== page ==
Chris BishopBy Chris Bishop|April 30, 2021|5 Minutes|In Editor's Desk

Editor’s Desk

Zimbabwe’s economy getting better…is it?

Depending on whom you believe there were signs this week that Zimbabwe’s once proud – now battered – economy could be getting better, yet the rest of the world is slow to catch on.

I was fortunate to have worked in Zimbabwe as a journalist in the 1990s and chronicled many of the downward steps towards economic decline: unrest; land seizures; an expensive and pointless war, that it could ill afford, in the Democratic Republic of Congo.

As we wrote, the politicians used to hammer us for, in their eyes, denigrating their country. I used to respond that, while we wished Zimbabwe the best, as professionals, we were merely holding up a mirror to what was happening; it was just another story.

This is one reason why a report from investment company Coronation caught my eye this week. The investor, which manages funds worth $40 billion, says business confidence in Zimbabwe is at its highest point for years. This is thanks to currency stability and the rising performance of one of the jewels of African mining – platinum miner Zimplats, a subsidiary of Impala Platinum. The problem is, if all is so, it is likely to take time to catch the world’s attention.

“Over the past few months, we have spent a lot of time talking to businesses in Zimbabwe. These conversations highlighted the gap between perception and reality. Firstly, they emphasised how Zimbabwe has completely disappeared off the radar of international investors. Many companies mentioned that no other investors had spoken to them recently – some had not spoken to investors in almost two years,” says Coronation in a briefing document that also sprinkles a little caution.

“Secondly, there have been dramatic changes in the country over the past year. While we are not saying that the issues in Zimbabwe have been resolved, we think that people underestimate the significance of these developments and we suspect that the international investment community is completely unaware that manage­ment teams in Zimbabwe are the most upbeat they’ve been in years.”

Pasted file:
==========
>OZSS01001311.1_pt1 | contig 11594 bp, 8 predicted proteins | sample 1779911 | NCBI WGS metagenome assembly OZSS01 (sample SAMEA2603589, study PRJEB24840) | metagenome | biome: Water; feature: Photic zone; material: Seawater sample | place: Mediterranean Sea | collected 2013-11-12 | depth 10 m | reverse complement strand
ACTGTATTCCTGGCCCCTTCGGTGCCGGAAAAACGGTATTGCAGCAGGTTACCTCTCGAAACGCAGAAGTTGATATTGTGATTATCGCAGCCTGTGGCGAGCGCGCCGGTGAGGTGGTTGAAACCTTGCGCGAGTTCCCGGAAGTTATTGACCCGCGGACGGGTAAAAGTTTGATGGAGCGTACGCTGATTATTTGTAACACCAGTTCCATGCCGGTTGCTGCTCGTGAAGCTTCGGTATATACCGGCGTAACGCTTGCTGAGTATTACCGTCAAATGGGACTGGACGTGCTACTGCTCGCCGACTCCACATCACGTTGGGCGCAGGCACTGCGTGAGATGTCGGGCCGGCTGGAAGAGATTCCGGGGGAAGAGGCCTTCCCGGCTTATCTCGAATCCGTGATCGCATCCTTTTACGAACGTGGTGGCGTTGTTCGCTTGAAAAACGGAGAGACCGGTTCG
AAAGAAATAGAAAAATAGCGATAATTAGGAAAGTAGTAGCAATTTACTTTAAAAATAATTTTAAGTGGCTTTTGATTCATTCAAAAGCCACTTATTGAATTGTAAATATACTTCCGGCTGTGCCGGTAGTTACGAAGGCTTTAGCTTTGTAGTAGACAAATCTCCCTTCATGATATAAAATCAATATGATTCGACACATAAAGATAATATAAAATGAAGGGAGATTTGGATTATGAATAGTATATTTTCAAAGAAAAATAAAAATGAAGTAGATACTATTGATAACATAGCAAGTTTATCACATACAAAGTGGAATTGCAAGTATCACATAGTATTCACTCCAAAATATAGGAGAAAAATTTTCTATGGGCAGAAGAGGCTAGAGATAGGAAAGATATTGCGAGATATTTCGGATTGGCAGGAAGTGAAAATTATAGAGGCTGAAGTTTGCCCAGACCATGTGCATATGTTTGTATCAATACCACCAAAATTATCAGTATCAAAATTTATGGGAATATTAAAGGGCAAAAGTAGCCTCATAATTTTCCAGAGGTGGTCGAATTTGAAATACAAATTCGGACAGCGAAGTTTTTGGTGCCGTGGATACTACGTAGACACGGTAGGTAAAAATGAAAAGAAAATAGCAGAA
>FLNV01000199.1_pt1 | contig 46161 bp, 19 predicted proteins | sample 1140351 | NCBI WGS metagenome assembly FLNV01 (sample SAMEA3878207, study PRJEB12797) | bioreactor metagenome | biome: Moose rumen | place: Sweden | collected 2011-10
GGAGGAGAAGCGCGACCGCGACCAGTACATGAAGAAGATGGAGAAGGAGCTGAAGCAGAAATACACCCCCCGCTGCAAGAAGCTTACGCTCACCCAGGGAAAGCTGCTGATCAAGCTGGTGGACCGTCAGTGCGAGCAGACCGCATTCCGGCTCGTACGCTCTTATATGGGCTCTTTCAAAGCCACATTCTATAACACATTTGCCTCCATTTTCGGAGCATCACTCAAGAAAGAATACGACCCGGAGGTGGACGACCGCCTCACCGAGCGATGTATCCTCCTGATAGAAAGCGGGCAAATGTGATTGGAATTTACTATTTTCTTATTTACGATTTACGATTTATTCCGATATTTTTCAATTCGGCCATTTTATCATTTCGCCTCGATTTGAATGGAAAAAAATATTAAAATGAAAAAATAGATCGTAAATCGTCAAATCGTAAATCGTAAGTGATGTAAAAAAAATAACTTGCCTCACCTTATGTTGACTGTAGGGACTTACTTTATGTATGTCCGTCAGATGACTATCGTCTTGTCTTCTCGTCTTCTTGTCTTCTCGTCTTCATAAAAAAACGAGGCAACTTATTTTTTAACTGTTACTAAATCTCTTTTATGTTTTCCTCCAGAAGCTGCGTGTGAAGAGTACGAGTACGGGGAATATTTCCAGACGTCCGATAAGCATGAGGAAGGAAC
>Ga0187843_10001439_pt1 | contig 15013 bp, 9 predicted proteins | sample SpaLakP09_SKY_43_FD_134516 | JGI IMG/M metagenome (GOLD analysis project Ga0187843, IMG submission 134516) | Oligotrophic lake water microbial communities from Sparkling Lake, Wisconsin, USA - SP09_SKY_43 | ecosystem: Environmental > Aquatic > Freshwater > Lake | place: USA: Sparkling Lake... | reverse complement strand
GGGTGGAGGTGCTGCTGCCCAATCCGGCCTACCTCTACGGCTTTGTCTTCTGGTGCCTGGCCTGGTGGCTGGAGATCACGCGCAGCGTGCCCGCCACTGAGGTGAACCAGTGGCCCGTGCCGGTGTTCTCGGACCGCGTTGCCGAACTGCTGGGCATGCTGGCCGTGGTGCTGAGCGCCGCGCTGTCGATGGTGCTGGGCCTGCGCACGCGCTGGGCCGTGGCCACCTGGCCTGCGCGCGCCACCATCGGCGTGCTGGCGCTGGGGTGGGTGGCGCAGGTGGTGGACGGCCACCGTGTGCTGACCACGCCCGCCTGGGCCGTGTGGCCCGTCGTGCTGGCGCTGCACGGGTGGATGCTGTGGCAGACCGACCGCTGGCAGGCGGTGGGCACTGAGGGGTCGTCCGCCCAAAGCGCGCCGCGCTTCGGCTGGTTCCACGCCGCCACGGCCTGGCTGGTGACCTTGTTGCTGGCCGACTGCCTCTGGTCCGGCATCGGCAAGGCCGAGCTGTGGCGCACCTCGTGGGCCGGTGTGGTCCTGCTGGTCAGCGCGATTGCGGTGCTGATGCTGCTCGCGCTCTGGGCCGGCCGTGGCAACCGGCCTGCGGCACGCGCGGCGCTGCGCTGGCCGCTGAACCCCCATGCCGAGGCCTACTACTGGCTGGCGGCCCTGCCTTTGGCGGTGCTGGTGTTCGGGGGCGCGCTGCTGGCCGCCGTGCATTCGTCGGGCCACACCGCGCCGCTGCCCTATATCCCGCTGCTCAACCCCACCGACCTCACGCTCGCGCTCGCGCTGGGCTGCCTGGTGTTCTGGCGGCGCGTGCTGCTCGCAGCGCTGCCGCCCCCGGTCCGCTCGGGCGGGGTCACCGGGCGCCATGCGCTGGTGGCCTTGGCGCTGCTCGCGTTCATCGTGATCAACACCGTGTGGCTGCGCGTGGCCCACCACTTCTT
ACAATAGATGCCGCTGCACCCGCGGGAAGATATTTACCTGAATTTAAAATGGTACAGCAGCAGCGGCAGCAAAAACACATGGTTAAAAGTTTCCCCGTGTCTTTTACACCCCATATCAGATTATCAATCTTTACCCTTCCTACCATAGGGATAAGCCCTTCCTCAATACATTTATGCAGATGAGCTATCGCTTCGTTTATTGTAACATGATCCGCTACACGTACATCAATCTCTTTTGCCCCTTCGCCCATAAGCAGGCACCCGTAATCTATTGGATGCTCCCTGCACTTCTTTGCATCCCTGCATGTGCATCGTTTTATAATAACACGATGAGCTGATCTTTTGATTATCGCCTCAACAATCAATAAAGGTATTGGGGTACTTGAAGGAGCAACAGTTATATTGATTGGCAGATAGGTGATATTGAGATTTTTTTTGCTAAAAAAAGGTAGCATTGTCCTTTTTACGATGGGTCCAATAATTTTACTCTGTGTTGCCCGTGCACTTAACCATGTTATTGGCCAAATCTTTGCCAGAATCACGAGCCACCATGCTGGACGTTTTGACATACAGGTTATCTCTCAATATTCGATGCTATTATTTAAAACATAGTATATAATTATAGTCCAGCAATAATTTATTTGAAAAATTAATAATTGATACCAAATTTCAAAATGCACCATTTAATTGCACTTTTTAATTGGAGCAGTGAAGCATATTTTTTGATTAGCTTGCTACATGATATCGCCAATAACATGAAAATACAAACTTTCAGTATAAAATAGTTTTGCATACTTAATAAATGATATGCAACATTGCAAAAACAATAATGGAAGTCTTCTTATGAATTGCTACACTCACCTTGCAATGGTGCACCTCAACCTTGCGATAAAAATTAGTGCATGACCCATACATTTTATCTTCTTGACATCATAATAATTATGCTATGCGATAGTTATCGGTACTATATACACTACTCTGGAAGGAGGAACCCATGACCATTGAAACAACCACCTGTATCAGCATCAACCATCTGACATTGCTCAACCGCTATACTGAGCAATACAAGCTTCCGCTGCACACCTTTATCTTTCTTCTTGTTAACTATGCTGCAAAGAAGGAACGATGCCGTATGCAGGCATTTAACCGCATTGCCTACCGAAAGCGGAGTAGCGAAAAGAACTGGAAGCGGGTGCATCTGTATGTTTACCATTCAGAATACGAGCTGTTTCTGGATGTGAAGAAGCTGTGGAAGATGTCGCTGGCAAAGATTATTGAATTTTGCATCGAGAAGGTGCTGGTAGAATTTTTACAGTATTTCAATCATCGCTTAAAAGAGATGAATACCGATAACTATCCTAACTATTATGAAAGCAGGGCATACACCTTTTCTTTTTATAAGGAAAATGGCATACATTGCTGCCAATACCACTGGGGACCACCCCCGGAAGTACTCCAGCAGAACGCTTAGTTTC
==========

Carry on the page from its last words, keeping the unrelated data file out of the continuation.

On top of this, Coronation claims that foreign investors have found it easier to repatriate funds from Zimbabwe, than they have from Africa’s biggest economy – Nigeria.

A bedrock of these improvements has been the improving performance of the low-cost platinum producer Zimplats. The company, that has a 40-years of reserves and expansion plans, is feeding increasing demand as stringent environmental regulations insist on more platinum in cars to cut down emissions. Somehow it survived the meltdown in the economy and its share price has tripled over the last two years.

“The company has a fortress balance sheet, with a net cash balance of $226 million as at December 2020. This is more than 10% of the company’s current market capitalisation and, given where PGM prices are currently, we believe this cash balance has grown substantially in the first few months of 2021. Importantly, most of the cash is held outside Zimbabwe,” says Coronation.

Yet this is all merely one point of view. For sober, often sobering, views on the economy I often turn to my old friend the Harare-based independent economist John Robertson who has been studying the economy for more than half a century. He has often delivered verdicts that can be unpopular with the people in power.

In a recent interview in the Zimbabwe Independent, Robertson was encouraged by manufacturers to increase production and felt the government could help by relaxing import and export regulations. But he also believed investment in inflows were not enough to achieve the ambitious growth target of 7.4 %.

“We need to get rid of hurdles and barriers by removing disincentives. The government is speaking about offering incentives to attract investors and to place production targets within reach. Nobody is showing any trust in these government statements,” says Robertson.

The Zimbabwe economy – could it rise from more than 20 years of damage and turmoil to once again be the prosperous basket of Africa? Many people in the region, especially those who have fled Zimbabwe to escape poverty, would cheer the prospect.

Is it going to happen? Let’s watch Zimbabwe closely, listen to all sides of the story and make up our own minds.